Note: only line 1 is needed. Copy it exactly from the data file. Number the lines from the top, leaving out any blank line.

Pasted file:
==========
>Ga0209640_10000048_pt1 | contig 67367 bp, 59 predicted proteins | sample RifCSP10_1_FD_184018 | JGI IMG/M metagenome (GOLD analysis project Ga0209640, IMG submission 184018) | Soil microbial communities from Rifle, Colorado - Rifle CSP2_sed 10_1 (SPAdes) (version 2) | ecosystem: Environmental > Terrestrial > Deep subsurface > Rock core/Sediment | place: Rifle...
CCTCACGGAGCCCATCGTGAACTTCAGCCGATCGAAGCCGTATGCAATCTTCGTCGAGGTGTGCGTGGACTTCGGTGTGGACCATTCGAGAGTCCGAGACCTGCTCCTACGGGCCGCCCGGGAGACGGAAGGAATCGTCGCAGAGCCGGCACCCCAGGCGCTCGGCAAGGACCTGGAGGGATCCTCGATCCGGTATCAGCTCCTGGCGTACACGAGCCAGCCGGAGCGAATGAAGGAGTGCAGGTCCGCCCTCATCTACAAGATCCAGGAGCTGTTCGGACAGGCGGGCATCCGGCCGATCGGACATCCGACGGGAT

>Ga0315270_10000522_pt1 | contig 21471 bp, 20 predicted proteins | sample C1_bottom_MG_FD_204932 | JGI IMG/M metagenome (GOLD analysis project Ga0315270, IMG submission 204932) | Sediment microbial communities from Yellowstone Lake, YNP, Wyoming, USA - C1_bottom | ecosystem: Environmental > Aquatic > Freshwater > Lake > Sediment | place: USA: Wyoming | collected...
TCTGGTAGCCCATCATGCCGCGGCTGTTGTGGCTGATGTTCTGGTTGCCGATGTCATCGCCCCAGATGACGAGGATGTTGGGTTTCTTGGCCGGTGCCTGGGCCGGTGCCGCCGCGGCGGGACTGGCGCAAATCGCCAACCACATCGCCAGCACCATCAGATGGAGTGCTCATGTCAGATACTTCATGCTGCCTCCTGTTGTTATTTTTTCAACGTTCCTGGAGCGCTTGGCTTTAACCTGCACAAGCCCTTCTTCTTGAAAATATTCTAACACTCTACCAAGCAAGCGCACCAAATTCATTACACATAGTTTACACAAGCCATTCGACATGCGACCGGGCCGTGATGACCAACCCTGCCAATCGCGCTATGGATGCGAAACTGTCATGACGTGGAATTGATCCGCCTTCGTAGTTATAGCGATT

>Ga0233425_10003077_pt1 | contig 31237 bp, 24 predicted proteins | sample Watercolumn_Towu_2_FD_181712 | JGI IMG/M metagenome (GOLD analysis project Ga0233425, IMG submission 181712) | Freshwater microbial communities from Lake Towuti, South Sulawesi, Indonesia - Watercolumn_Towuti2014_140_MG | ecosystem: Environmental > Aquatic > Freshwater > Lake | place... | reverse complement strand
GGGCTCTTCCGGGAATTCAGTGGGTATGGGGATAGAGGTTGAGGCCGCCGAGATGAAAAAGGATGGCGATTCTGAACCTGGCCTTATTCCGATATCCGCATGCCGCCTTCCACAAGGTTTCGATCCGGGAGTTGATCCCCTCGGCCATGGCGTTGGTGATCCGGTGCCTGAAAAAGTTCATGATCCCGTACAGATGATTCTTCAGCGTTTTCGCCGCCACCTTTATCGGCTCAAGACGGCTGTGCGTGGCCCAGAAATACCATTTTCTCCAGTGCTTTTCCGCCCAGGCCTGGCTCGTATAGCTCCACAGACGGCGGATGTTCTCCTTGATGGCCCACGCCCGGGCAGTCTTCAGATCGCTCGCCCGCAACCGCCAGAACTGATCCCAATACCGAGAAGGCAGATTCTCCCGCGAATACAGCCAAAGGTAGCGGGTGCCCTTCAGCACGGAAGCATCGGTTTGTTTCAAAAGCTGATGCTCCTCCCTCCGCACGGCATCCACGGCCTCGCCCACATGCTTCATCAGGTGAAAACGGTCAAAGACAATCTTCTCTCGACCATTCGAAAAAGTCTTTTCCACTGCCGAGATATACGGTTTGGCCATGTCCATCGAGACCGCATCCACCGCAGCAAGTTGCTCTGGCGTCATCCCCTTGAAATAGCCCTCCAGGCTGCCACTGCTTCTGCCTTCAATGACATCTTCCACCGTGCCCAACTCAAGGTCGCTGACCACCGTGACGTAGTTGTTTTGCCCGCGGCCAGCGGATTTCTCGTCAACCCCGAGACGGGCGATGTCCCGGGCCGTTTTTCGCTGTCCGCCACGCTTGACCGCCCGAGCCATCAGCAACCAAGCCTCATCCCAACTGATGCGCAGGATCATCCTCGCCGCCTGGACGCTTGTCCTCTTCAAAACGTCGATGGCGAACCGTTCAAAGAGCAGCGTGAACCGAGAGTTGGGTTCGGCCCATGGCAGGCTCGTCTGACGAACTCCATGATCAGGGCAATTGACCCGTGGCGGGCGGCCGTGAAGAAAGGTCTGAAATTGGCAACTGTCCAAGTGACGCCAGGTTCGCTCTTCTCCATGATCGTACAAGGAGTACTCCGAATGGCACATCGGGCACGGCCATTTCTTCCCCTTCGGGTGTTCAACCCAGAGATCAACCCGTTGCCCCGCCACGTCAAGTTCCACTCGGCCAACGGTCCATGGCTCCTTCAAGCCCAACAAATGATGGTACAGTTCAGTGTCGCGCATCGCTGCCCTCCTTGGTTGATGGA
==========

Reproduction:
>Ga0209640_10000048_pt1 | contig 67367 bp, 59 predicted proteins | sample RifCSP10_1_FD_184018 | JGI IMG/M metagenome (GOLD analysis project Ga0209640, IMG submission 184018) | Soil microbial communities from Rifle, Colorado - Rifle CSP2_sed 10_1 (SPAdes) (version 2) | ecosystem: Environmental > Terrestrial > Deep subsurface > Rock core/Sediment | place: Rifle...